On 17 February 2023 the Russian Arbitration Association (RAA) held an arbitration seminar & networking in Dubai International Financial Center. It was an inaguaral event in Dubai and the Middle East of the RAA. The meeting focused on sharing the practitioners’ experience and was attended by 70 lawyers from Russia, the Middle East and North Africa on arbitrations affected by unilateral restrictive measures, including sanctions.
Roman Zykov, a Partner with Mansors and the Secretary General of the Russian Arbitration Association gave a key note speech, in which he discussed the impact of sanctions on international arbitration. He noted that international arbitraiton is facing considerable chalenges, and therefore needs to adapt to the current environment and secure access to justice.
The first session was devoted to the impact of sanctions on drafting dispute resolution clauses and was moderated by Maxim Kulkov the Managing Partner of KK&P.
Prateek Jain, a Partner of Masin, discussed some issues that clients may face due to the anti-Russian sanctions. He noted that as a matter of practice, unilateral sanctions may have different meanings in different circumstances and that they are not always bring restrictions, they may also bring the way forward to avoid these restrictions.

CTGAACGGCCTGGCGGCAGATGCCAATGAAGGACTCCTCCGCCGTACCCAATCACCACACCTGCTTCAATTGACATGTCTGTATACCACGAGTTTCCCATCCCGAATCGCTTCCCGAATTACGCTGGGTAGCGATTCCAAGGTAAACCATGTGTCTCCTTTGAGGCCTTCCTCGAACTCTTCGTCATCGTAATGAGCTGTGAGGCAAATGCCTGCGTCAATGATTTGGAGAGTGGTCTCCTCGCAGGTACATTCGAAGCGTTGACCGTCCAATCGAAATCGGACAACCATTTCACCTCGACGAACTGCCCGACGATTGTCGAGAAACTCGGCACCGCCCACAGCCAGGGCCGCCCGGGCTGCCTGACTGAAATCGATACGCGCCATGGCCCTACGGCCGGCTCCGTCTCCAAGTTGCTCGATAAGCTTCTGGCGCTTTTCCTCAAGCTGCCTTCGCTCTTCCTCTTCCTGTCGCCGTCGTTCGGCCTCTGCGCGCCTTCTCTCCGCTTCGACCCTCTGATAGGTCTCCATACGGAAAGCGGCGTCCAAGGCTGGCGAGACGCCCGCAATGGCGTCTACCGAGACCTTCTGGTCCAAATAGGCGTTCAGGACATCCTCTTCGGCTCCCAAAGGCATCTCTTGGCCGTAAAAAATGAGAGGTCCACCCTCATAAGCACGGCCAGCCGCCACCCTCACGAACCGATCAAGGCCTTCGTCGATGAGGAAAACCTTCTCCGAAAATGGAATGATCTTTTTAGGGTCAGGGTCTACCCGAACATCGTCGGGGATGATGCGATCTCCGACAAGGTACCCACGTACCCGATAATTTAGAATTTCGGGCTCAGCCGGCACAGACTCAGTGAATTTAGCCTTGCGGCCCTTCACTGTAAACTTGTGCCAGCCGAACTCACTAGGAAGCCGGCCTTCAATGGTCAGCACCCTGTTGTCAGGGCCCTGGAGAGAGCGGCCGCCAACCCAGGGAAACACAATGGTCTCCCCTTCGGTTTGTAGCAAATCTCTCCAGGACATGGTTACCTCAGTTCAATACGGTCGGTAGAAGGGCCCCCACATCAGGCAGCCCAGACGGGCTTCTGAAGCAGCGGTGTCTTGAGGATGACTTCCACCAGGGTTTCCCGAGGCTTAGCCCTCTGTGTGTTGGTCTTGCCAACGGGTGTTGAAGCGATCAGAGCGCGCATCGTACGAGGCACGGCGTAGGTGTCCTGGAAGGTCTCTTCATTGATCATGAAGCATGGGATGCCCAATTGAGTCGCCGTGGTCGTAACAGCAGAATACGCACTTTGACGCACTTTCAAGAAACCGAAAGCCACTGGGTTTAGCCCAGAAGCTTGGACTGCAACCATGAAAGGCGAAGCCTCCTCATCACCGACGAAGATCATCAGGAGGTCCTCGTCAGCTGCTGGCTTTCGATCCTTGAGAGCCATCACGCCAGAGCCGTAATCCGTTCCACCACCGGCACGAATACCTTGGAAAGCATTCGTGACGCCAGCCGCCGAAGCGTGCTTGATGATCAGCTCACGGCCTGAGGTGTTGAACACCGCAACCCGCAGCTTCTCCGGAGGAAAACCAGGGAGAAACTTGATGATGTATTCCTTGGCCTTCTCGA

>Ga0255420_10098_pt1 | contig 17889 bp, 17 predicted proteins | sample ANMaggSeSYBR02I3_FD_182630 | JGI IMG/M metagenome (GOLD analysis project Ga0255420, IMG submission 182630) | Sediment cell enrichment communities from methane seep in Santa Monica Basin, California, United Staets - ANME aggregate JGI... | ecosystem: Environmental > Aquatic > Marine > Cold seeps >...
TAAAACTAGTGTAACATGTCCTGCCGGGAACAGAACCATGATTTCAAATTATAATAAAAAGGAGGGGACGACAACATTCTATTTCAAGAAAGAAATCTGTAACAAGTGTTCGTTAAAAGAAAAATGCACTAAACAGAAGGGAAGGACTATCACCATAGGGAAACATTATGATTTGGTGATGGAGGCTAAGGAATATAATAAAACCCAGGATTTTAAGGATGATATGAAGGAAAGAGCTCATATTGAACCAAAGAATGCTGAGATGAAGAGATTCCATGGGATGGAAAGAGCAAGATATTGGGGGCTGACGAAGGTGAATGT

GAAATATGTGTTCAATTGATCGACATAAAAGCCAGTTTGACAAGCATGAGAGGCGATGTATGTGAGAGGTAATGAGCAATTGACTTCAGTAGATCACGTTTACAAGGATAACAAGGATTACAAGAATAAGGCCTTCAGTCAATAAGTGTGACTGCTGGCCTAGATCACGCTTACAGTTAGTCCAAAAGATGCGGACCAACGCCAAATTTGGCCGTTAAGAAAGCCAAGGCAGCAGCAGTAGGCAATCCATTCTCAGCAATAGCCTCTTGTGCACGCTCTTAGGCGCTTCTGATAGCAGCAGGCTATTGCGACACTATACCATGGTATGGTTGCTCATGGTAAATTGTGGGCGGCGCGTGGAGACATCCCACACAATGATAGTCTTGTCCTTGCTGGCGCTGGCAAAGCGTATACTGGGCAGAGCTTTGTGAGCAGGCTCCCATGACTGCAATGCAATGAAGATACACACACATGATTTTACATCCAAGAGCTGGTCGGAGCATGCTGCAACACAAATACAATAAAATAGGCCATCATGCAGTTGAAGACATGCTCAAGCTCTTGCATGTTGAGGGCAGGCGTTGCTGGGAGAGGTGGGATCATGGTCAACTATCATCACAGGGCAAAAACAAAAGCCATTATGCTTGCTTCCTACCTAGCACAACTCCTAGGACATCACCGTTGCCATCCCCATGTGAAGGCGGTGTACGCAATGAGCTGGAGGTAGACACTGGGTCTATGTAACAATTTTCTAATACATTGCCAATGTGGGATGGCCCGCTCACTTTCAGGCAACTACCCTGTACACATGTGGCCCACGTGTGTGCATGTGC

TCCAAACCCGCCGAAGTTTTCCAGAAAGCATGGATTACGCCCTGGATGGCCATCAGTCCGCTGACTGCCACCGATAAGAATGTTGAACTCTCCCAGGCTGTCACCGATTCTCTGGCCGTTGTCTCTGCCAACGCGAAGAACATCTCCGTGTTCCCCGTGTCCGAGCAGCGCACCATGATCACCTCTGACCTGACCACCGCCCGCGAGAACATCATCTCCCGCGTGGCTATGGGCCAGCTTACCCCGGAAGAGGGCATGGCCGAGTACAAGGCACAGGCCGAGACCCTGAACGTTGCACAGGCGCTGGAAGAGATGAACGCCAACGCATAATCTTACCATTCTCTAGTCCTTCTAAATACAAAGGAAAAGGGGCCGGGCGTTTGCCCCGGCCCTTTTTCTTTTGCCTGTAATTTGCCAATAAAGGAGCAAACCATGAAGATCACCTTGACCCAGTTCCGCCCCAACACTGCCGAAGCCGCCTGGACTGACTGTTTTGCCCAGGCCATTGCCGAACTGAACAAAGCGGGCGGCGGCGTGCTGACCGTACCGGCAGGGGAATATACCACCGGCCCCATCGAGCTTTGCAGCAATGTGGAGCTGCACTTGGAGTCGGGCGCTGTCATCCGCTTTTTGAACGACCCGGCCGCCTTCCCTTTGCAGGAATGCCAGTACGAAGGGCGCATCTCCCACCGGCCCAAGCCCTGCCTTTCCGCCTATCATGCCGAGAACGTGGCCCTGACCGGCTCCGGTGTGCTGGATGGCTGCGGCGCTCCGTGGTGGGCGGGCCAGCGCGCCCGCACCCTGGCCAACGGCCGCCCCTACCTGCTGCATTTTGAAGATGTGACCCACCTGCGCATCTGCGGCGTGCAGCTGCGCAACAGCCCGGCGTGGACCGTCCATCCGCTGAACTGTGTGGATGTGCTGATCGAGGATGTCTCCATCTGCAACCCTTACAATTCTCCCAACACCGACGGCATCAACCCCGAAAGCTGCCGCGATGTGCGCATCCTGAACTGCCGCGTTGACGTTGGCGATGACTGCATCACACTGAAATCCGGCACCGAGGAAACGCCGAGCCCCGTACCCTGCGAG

Then the audience was asked to use their phones to answer the following question: “In an arbitration seated in Europe where one of the parties is a sanctioned entity. Did you experience any problems paying arbitration fees?”.
According to the results, the majority of the respondents (86%) have experienced such a challenge.
The results of the survey triggered a discussion.
Vladimir Khvalei, a Partner with Mansors and the Chairman of the Board of the Russian Arbitration Association explained the process of paying arbitration fees through a transit account of the ICC. He also suggested including UNCITRAL arbitration clauses with PCA administration, as PCA does not need to get approval from the EU and can make payments without considerable complications.